"I'll be juuust fine without a sole secretary to myself"

Dentons and Reed Smith are the latest firms to make redundancies due to the pandemic.

Dentons has cut 85 roles in its UK, Ireland and Middle East offices. 83 of the staff accepted voluntary redundancy, while two employees were handed compulsory redundancy.

Some of the cuts were due to the firm restructuring its secretarial and business services roles. The firm also cited a shift to homeworking, including the creation of a number of virtual roles, which put office-based roles at risk. The firm said in a statement that it is now "consulting around agile working in all its UK offices, including London." Last year the firm closed its Aberdeen and Watford offices, as part of a remote working review.

"Our people have told us they want to use offices differently now, focusing on connecting with colleagues and clients," said Lisa Sewell, Managing Director for the UK, Ireland and Middle East. "They have also valued the extra time in their days from not commuting which has enabled them to do the school run, take more time on their own wellbeing or enjoy time with friends and family.  We are looking to change the way our offices are set up to create the kind of flexible working environment they are looking for." 

"Those who are leaving us do so with our sincere thanks and gratitude for the valuable contributions they have made to our firm," Sewell added.  

Reed Smith has kicked off a voluntary redundancy programme for its UK and US secretaries. The firm said that it  had "embarked on a firmwide project to transform and modernize its business" (i.e. make cuts) due to changes in working practices "as the firm emerges from more than a year of remote working".

The cuts are being made under an initiative called 'Connectivity', although 'No Connectivity' would be more apt for those leaving the firm. 

Reed Smith is replacing the traditional secretarial role with a new 'Executive Assistant' position. "EAs will essentially function as 'air-traffic controllers' with greater leadership and responsibility for facilitating service for the lawyers," said the firm, but stopped short of saying they'd be handed glowing wands to taxi lawyers up to the gate. Instead, it confirmed that EAs would be working "with a larger number of lawyers" but there would "continue to be one point of contact for lawyers."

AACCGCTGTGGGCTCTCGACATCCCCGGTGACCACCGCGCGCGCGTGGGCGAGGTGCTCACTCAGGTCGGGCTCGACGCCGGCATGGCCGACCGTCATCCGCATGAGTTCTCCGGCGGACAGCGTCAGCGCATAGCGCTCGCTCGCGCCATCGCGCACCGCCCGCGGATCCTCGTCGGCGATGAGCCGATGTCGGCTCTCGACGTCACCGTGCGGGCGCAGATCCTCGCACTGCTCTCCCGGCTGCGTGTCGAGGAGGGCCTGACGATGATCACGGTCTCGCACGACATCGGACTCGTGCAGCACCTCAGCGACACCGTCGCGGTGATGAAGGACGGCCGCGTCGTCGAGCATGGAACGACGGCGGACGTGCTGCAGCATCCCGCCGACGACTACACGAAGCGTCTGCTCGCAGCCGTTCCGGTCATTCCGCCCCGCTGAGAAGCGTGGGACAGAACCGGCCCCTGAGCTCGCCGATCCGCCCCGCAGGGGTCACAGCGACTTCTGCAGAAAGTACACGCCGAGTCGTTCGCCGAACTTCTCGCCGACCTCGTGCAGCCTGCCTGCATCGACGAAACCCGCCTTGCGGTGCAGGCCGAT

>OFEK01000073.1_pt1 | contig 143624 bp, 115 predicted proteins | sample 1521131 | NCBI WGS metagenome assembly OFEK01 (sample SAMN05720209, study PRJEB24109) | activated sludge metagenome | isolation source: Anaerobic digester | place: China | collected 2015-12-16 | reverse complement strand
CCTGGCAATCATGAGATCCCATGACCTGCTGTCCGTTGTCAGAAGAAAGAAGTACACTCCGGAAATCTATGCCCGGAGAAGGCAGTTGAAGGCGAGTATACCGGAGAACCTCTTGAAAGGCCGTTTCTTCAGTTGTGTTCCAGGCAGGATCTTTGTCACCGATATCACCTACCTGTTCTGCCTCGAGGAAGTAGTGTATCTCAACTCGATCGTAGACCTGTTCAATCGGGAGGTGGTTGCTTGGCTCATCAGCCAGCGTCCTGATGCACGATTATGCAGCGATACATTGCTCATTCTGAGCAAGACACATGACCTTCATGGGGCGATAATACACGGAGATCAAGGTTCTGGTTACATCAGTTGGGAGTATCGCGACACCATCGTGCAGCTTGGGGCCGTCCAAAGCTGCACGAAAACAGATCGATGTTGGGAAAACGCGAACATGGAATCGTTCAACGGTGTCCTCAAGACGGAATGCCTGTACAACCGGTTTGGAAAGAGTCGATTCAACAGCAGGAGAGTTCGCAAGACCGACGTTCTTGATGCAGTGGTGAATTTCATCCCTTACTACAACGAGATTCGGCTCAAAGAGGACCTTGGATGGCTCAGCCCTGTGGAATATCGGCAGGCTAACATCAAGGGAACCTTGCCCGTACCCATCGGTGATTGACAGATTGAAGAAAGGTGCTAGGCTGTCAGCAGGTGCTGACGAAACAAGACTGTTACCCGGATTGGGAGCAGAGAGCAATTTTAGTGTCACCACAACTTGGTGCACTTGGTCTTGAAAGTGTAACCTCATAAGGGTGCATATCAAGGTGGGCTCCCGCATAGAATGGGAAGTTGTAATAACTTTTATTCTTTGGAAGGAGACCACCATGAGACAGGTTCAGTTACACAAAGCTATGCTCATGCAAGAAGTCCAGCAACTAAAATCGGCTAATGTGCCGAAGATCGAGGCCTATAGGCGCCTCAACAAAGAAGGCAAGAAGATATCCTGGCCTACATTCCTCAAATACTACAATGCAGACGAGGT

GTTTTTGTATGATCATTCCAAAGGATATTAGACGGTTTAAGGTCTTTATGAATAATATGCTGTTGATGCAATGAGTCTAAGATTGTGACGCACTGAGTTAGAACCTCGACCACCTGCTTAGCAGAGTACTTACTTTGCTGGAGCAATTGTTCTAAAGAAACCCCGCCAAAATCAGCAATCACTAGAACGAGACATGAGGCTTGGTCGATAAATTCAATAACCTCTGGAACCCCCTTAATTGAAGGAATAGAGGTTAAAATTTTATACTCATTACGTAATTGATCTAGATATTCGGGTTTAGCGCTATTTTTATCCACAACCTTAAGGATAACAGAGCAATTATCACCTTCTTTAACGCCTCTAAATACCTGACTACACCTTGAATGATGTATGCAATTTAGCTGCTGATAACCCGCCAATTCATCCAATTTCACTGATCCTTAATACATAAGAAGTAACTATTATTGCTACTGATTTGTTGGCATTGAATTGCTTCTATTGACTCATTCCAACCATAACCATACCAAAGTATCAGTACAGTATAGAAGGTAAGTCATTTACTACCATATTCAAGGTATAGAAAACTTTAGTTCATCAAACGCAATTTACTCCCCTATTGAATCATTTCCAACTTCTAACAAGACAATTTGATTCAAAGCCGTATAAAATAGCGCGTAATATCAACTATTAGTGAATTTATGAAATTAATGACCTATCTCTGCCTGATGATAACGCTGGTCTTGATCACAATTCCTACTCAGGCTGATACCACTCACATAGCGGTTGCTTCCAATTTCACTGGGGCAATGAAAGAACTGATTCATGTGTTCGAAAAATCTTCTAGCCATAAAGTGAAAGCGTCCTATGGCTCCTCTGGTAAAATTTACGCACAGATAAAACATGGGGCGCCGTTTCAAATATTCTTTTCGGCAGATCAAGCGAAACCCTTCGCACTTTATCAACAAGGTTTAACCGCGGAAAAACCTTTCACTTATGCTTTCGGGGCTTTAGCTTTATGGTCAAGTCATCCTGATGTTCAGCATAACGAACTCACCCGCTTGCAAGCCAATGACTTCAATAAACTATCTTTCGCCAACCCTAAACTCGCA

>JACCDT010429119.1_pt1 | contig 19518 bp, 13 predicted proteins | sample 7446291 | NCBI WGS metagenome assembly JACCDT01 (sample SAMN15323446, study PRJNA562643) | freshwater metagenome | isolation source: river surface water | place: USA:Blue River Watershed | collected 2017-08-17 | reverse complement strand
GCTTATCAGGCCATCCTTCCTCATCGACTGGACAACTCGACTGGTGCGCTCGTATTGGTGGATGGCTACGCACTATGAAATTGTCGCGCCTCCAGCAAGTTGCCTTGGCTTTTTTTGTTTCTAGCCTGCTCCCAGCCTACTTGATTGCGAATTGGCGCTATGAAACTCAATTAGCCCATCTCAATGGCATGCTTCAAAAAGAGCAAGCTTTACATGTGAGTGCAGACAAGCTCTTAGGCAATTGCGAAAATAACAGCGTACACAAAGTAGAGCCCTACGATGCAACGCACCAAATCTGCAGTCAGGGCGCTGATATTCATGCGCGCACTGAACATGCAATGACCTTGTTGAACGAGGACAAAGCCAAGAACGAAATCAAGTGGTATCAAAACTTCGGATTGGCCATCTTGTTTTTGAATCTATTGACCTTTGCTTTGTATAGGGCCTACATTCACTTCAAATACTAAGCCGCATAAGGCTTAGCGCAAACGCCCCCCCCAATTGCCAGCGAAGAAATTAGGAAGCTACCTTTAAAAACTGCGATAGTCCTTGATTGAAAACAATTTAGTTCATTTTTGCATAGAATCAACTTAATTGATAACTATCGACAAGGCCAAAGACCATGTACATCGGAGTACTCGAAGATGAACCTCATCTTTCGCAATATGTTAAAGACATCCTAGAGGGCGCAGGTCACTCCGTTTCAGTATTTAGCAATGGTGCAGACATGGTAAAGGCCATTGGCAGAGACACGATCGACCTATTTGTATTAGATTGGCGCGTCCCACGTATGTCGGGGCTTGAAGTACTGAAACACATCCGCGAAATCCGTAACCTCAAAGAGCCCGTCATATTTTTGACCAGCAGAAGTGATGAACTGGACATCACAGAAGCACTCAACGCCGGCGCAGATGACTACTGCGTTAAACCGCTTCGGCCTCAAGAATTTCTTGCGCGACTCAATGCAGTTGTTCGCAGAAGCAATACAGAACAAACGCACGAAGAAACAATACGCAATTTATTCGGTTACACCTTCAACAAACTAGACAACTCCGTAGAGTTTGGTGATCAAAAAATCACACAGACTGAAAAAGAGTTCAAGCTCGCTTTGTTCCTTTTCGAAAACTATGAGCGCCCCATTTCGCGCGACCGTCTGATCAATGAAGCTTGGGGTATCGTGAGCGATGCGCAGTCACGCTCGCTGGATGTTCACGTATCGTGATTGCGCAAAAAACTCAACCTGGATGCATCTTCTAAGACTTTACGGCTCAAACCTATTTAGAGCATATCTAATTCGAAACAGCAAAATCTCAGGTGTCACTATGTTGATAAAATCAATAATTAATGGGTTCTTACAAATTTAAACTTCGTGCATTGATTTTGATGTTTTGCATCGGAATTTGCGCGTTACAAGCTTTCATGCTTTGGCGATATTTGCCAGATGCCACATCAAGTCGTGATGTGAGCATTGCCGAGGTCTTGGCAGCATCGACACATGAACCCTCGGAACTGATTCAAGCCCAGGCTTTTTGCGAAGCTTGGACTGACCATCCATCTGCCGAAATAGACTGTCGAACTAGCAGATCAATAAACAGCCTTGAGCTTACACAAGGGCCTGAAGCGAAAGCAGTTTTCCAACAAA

Reed Smith said that it was offering voluntary redundancy to all UK and US secretaries, as it recognised some "may lack interest in the EA role". Those secretaries who stay at the firm will take up the new EA position.

“We will continue to seek ways to transform and realign our business, always with client service as our motivating force,” said Tamara Box, Reed Smith’s EMEA managing partner. “Change is now the norm, but change also presents the firm with huge opportunities for evolution in keeping with our core values and our culture.”
A spokesman for the firm said that the firm couldn't provide any details on the numbers of secretarial roles affected at this stage, as the process is ongoing.  

The firms are not alone in restructuring and trimming during the pandemic. In January, Norton Rose Fulbright set about making 132 redundancies, 111 of which were non-fee-earners. RollOnFriday revealed in October that Fieldfisher was cutting secretaries, and in November that CMS and Clyde & Co were making cuts, along with Gately and Squire Patton Boggs. In March, Linklaters offered all 225 of its secretaries voluntary redundancy, in April CC axed dozens of support staff, and in May Baker McKenzie jettisoned senior support staff.

If your firm is making cuts, let RollOnFriday know.

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Fake Partner 19 June 21 12:34

Both firms have made the mistake of omitting the word "stakeholders" from their PR spin statements. Example, "all stakeholders were consulted on these transitions." 

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